An informant for the secret police of ousted dictator Anastasio Somoza was the first to receive sentencing among an estimated 7,500 political prisoners awaiting trial by the new government here.
Neither the defendant nor his attorney was present last weekend when a three-member special tribunal sentenced Emilio Paez Bone to 30 years, the maximum penalty under law.
The sentence was read before a handful of reporters and a camera crew from the government network in a small, sparsely furnished room in one of the two suburban houses, confiscated from officers in Somoza's National Guard, where nine special courts hold their sessions.
Earlier, Paez Bone had presented oral testimony, as have all of the more than 60 prisoners who have appeared before the tribunals since they began hearing cases last month. The United States and others are carefully watching the trials as a means of judging the guerrilla government.
Last weekend's sentencing was typical of the informal way the trials are conducted. While they are closed to the public, anyone with a press card can stroll into a courtroom at any time to listen to testimony and talk to the prisoners.
Most of the court proceedings are written rather than verbal, and the press has free access to all documents. Defense lawyers and prosecutors answer questions freely, and only the court's deliberations when deciding the verdict are held behind closed doors.
The thick stack of documents in the Paez Bone case included affidavits from character witnesses, his oral testimony and documents from the files of the Office of National Security, Somoza's secret police.
The files, which apparently carried the most weight with the tribunal, show that Paez Bone had been an imformer for the secret police since 1959. Several documents from the Somoza government describe how he seduced a secretary who had ties to the Sandinista guerrillas and reported to the police the names of people she said were involved in the fight to overthrow Somoza. One of the secret police reports described Paez as dangerous and "of low moral character."
Although no concrete evidence was presented that any of the people he had informed about were killed. Paez Bone was convicted of mass murder, criminal association and instigation of crimes.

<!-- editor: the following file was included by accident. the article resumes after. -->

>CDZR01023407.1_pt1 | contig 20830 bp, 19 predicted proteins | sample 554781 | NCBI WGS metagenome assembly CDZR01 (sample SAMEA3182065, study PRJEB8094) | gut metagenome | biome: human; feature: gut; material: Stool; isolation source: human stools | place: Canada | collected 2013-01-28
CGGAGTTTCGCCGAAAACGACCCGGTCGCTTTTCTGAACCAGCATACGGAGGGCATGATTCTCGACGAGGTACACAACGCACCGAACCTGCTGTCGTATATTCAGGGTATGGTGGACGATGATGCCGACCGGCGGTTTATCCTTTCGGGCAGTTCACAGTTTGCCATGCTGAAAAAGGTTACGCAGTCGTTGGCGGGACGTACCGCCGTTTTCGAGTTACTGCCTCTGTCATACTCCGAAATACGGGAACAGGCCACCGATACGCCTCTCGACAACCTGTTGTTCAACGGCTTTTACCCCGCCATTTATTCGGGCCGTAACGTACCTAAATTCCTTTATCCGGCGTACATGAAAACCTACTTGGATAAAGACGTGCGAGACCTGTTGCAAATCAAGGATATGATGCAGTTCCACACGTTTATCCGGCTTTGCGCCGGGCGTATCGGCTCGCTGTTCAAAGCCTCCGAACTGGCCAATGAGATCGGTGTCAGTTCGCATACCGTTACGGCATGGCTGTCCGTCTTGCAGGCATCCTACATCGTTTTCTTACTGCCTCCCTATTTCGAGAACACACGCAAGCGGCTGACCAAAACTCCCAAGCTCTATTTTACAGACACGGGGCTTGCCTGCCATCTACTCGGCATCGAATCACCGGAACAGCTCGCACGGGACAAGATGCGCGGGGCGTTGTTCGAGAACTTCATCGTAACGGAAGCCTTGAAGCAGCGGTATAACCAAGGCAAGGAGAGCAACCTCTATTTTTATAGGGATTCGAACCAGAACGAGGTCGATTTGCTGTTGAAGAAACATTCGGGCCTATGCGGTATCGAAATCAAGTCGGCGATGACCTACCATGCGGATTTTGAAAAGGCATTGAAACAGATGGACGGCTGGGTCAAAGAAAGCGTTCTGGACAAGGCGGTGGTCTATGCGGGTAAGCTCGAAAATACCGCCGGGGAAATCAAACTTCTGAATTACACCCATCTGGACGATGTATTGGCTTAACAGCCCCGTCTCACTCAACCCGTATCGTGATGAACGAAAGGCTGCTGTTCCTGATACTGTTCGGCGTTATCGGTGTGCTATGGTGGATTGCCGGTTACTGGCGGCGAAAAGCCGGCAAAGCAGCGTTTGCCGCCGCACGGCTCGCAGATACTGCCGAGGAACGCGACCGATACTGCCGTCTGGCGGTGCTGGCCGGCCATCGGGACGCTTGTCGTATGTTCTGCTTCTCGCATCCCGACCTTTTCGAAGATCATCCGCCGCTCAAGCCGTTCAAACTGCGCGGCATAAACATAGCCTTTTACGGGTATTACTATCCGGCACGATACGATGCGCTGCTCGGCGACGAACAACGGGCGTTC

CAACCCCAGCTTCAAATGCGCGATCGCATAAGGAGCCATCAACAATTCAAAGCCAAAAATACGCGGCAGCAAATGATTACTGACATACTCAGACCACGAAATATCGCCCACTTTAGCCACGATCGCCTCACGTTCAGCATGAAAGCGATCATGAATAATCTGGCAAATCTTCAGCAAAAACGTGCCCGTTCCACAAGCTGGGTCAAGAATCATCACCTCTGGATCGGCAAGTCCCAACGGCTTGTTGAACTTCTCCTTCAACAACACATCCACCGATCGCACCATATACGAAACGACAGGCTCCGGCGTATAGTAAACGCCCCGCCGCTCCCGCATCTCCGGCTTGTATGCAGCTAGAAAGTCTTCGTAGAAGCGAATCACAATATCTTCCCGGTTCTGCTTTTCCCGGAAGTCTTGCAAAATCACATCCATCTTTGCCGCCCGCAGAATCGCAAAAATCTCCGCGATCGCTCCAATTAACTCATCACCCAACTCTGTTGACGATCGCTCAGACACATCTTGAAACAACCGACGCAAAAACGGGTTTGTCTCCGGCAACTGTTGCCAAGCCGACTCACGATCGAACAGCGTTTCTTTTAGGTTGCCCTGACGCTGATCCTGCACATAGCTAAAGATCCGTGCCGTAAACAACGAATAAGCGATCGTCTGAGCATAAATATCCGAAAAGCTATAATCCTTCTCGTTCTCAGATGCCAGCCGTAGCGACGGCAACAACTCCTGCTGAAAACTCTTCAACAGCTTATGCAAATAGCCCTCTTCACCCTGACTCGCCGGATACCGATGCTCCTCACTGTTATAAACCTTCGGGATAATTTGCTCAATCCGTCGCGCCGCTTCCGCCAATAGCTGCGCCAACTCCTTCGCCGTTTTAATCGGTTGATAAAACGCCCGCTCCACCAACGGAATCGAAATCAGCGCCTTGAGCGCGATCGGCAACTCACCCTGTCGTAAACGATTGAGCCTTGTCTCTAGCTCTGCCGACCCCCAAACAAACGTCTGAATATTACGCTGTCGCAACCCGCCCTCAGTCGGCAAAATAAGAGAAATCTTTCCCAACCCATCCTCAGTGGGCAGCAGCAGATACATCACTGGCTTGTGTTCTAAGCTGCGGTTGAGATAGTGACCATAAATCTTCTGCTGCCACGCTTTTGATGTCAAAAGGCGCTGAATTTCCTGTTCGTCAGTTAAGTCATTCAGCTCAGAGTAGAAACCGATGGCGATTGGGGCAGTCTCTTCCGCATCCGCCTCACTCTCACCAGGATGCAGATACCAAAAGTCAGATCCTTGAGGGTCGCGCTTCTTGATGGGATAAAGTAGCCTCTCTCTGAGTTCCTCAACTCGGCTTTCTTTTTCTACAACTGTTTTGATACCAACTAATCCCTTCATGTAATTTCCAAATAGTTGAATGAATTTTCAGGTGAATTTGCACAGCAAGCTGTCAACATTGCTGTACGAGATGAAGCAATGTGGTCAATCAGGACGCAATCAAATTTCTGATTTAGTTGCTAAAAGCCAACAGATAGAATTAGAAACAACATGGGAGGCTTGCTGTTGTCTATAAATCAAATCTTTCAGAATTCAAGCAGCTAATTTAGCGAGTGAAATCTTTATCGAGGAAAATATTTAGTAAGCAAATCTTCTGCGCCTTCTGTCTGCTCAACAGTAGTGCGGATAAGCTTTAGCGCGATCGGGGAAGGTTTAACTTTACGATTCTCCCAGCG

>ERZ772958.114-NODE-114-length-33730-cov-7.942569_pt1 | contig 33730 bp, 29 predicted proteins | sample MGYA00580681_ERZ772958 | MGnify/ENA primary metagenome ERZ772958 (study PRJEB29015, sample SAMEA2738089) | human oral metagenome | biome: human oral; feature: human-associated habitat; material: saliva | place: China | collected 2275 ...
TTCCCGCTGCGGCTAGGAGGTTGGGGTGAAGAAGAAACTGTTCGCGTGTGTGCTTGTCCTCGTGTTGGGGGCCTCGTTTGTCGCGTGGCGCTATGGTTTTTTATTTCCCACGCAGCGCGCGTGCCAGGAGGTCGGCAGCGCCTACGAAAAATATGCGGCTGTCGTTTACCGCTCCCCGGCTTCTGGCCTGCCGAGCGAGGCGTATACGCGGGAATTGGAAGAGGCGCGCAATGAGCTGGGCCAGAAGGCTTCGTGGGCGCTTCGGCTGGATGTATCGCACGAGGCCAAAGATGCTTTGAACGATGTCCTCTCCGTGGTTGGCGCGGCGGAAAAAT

"Many people just disappeared and were never heard from again," tribunal member Jenny Gallo de Vigil, a lawyer, said. "We cannot get concrete proof of most of the deaths. The Office of National Security was organized to commit crimes."
Very few Nicaraguans have expressed sympathy for the thousands of prisoners, most of them members of the hated National Guard, who were jailed after the Sandinistas defeated Somoza's army last July. Reports of atrocities by the Guard, and especially the secret police, are generally believed even by people who do not support the new government.
The testimony of the prisoners, the majority of whom have denied all charges against them, is reported in great detail, but in a very skeptical tone, by the local media.
"The parade of 'little angels' continues," said one headline in the independent newspaper La Prensa. In news stories, the prisoners generally are called "henchmen" or "criminals."
Interior Minister Thomas Borge, who was jailed and tortured by the Somoza government for his Sandinista activity, told reporters that he talked to some of the "criminals" until 4 a.m. one night last week.
"I showed them the scars that were visible from my torture, and asked if they did not remember seeing me naked and bleeding," he said. "They have very bad memories."
Feeling against the former guardsmen is so strong that the trials are closed to the public because, as one court official said, "We don't want groups from the slums coming in here demanding the prisoners' heads." The slums of Managua were the site of heavy fighting and were bombed by National Guard aircraft just before Somoza fell.
So far, few prisoners have been released. Special prosecutor Nora Astorga said she has freed 53 for lack of evidence. The Interior Ministry has freed about 100 more, according to press reports.
Mario Mejia, coordinator of the trials, said Astorga has "bombarded" the tribunals with 20 new cases this month in an effort to relieve the bottleneck of prisoners. Mejia said he has asked the ruling junta to name six more three-member tribunals.
La Prensa reported that the Inter-American Human Rights Commission and Amnesty International have been invited to send observers to the trials and are expected to do so in the near future.